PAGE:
Cheshire Constabulart support #datesafe for Valentine's Day | Knutsford Times

Cheshire Constabulart support #datesafe for Valentine’s Day

By on February 2, 2019


Cheshire Constabulary is supporting Get Safe Online’s #datesafe campaign ahead of Valentine’s Day to make sure people are more cautious when dating online.

Whilst online dating can be a great place to meet people there are also scammers and blackmailers out there who are looking to take advantage of those looking for love.

Get Safe Online has put together the best advice available to make sure that you don’t fall victim to someone’s scam, and instead fall for Mr or Miss Right.

PC Mike Wynne, who is part of Cheshire Constabulary’s economic crime unit, said: “We have seen a number of dating frauds recently and in all cases the victim has sent money to a person they have never met as a result of an emotive hard luck-story.

“Fraudsters gain the confidence of the victims by creating characters, who communicate online or on the phone. Fraudsters make a living out of this sort of scam, they are good at what they do and can be very convincing but it is important to remember that these are just characters in a scam, not real people. Common characters include nurses, students and soldiers.

“Fraudsters will quickly declare their love for the victim, describing themselves as their boyfriend/ girlfriend or even by saying that they will marry the victim. In most cases they claim to live abroad and request financial assistance to move to the UK, to be with the victim. In reality they never arrive and usually say that they have had medical issues, or problems with the law in their own country and request more money from the victim to deal with these issues.

“Fraudsters usually ask from money to be sent by a money transfer service (ie. Western Union, Moneygram etc.) or bank transfer. Money sent in this way is not usually recoverable.

“Fraudsters often ask victims of dating fraud to receive money from them and forward it on to other people. In these cases the victim is used as a ‘mule’ to launder money, which is a serious offence.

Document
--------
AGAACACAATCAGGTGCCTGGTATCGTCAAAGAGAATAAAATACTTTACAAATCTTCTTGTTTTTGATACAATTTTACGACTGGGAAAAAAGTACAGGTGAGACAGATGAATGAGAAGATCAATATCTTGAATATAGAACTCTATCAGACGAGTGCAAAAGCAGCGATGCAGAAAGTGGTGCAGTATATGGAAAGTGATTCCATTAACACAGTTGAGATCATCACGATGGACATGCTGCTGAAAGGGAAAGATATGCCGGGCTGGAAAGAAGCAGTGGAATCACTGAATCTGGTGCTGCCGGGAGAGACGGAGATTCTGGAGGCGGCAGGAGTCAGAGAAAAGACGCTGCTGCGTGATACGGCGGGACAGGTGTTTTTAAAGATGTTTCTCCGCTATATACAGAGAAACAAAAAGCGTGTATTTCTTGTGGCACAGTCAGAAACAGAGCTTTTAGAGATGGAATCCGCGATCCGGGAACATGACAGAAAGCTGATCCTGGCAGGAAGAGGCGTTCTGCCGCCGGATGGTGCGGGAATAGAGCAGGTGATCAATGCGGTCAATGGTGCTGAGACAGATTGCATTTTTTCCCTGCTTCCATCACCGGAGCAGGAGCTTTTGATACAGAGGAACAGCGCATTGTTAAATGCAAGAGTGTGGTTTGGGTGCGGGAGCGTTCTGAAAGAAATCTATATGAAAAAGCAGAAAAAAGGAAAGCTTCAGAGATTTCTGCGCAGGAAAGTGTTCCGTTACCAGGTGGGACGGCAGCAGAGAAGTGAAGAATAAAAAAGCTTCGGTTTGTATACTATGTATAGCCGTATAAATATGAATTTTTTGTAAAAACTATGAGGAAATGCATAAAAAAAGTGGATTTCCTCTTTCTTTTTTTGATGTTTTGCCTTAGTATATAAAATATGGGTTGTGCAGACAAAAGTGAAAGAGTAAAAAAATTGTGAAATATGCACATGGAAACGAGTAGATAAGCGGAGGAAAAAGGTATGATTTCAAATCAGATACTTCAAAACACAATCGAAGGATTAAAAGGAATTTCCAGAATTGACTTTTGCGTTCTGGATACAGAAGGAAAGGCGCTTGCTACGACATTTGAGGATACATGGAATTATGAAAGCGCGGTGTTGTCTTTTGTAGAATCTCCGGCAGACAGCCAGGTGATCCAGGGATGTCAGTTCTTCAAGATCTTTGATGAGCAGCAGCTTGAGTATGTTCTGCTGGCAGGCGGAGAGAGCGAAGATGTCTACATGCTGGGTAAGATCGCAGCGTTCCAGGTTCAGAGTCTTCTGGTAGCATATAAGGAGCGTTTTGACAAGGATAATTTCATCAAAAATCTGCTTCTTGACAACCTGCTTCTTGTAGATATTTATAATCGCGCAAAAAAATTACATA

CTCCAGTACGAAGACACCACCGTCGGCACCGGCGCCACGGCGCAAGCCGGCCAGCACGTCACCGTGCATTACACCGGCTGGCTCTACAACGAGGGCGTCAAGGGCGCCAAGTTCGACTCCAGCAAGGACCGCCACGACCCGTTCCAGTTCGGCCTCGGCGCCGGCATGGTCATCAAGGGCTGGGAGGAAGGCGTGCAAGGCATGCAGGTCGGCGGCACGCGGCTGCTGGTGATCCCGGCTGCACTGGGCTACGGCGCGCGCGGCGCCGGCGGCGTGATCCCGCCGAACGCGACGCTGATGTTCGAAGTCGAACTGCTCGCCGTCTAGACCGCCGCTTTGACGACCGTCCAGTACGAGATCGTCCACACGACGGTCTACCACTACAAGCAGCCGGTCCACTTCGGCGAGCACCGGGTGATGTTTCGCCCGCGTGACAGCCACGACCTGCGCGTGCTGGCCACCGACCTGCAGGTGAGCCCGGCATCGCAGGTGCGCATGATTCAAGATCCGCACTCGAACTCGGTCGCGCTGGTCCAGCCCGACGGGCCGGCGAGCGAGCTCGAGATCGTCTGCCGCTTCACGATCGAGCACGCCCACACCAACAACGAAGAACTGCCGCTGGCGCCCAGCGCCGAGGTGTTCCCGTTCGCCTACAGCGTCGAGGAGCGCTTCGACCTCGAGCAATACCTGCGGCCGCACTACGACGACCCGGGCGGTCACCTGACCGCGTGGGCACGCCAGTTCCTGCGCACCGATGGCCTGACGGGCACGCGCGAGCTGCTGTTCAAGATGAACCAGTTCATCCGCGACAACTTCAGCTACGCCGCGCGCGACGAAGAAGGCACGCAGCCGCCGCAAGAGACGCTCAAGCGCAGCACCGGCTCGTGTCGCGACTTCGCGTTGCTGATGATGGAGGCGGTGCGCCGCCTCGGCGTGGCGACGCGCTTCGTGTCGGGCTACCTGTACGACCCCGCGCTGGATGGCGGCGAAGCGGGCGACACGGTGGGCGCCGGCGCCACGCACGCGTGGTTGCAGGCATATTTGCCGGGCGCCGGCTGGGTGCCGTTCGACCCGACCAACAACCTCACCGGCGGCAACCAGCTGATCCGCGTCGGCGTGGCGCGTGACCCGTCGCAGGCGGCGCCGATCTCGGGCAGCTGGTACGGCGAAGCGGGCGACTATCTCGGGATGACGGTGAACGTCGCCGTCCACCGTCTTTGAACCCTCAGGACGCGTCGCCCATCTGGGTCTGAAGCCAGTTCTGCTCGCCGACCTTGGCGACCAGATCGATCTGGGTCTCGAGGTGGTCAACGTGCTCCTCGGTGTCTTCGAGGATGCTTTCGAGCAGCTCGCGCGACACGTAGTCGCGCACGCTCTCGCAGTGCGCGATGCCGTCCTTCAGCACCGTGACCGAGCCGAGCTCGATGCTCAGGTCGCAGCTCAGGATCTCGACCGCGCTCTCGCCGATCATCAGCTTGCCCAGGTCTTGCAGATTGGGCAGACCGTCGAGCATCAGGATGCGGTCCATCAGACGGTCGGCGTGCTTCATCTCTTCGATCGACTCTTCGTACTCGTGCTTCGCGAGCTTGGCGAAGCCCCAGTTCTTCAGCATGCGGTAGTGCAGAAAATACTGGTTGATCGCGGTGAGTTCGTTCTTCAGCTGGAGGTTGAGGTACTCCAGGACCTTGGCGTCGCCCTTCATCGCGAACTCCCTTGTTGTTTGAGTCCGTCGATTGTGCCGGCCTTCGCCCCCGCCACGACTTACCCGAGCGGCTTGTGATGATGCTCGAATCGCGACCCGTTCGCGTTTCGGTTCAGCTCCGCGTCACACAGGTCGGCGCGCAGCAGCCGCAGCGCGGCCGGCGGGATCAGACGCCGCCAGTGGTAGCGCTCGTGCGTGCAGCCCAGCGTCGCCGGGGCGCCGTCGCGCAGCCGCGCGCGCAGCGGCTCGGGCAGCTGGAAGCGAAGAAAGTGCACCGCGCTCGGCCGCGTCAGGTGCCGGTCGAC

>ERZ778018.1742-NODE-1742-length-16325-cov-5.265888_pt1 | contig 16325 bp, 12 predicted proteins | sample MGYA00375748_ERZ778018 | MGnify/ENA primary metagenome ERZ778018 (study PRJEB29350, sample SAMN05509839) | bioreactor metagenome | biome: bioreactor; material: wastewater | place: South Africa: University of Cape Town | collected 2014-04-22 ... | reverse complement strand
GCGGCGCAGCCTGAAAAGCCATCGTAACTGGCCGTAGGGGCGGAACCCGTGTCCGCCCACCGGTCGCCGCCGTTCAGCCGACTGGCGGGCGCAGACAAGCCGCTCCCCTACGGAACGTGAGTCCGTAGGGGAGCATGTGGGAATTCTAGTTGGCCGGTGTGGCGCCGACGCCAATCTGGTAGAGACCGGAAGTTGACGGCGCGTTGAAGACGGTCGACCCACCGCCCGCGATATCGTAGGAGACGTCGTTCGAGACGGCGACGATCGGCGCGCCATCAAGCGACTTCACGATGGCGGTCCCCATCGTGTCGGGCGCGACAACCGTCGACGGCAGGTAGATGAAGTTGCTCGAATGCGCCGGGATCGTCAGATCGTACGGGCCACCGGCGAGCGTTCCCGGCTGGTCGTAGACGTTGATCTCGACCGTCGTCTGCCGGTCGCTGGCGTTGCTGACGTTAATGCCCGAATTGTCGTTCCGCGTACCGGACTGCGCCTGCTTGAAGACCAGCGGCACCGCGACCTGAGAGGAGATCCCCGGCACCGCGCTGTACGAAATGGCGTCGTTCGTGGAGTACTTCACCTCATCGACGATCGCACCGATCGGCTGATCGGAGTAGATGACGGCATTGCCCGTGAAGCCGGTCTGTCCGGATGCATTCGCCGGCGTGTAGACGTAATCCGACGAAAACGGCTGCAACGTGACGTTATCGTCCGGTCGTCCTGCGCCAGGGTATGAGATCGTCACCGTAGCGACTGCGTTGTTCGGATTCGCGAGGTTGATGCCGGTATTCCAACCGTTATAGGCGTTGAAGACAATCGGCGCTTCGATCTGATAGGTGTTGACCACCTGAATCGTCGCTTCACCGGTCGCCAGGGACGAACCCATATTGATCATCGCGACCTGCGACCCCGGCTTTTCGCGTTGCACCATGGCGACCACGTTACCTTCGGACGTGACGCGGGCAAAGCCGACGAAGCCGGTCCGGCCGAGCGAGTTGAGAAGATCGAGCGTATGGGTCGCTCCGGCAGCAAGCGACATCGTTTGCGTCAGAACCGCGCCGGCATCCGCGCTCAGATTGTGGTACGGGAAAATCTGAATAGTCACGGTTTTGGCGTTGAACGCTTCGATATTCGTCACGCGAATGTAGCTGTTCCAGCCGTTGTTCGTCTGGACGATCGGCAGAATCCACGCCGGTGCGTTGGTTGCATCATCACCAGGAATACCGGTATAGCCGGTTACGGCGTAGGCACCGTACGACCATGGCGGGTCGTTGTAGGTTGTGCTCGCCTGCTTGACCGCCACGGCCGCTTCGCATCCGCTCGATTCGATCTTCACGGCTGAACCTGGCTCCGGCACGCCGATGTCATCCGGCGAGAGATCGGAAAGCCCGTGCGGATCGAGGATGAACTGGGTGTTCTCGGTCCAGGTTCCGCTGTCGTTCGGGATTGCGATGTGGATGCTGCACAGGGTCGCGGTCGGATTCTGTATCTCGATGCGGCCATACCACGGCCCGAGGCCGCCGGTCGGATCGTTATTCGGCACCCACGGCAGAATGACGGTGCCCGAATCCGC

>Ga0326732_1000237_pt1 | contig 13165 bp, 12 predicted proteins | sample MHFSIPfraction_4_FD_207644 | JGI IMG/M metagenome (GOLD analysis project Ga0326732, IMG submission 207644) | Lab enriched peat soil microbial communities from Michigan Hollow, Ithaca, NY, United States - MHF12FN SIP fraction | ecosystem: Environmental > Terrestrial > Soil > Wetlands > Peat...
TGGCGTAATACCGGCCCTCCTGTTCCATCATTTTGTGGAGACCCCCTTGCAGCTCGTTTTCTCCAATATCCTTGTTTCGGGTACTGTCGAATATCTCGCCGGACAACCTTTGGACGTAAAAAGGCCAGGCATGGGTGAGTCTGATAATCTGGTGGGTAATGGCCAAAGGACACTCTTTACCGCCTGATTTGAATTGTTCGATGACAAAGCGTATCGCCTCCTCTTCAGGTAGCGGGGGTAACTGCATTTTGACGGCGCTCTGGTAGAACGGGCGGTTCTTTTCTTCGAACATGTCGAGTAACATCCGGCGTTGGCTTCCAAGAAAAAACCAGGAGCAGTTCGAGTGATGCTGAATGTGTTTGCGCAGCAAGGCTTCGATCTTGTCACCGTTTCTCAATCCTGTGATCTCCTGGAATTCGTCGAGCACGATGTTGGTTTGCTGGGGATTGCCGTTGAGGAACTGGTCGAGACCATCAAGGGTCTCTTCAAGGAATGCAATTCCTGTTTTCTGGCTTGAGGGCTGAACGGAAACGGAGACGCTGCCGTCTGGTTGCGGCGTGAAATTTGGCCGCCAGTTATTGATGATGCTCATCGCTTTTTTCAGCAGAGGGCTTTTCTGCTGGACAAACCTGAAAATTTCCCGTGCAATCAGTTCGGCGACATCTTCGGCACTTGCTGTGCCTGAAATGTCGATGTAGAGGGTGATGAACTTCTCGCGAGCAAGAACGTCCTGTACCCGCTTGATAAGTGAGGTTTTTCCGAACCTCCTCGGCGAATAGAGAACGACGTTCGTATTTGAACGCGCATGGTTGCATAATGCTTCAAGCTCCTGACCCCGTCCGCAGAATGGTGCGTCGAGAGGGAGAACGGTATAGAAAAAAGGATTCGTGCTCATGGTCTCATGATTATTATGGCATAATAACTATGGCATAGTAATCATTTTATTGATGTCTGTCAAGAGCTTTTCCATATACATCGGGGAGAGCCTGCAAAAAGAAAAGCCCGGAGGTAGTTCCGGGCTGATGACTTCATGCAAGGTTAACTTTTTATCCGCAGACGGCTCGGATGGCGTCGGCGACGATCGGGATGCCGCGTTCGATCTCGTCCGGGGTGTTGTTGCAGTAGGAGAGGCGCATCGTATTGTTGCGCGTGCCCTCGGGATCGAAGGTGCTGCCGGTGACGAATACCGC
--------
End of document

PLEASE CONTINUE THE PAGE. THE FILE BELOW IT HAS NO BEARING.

“These scams can be very long-winded and can run for months as the fraudsters are very persistent and will try to get as much money as possible from the victims. In some cases victims have lost tens of thousands of pounds.”

Get Safe Online have five tips for people who have met someone online with the acronym DATES;

1. Don’t rush into an online relationship – get to know the person, not the profile and ask plenty of questions

2. Analyse their profile and check the person is genuine by putting their name, profile pictures or and repeatedly used phrases and the term ‘dating scam’ into your search engine

3. Talk to your friends and family about your dating choices. Be wary of anyone who tells you not to tell others about them

4. Evade scammers by never sending money to, or sharing your bank details with, someone you’ve met online, no matter what reason they give or how long you’ve been speaking to them

5. Stay on the dating site messenger service until you’re confident the person is who they say they are. If you do decide to meet in person, make sure the first meeting is in a public place and let someone else know where you’re going to be

For more information about the campaign, which launches officially on February 1st, please visit

About Lucy Thorpe

Lucy Thorpe is a freelance journalist who writes for the Knutsford Times - covering stories and news in and around Cheshire and Greater Manchester. If you've got a story to share, or would like to speak to Lucy, please email

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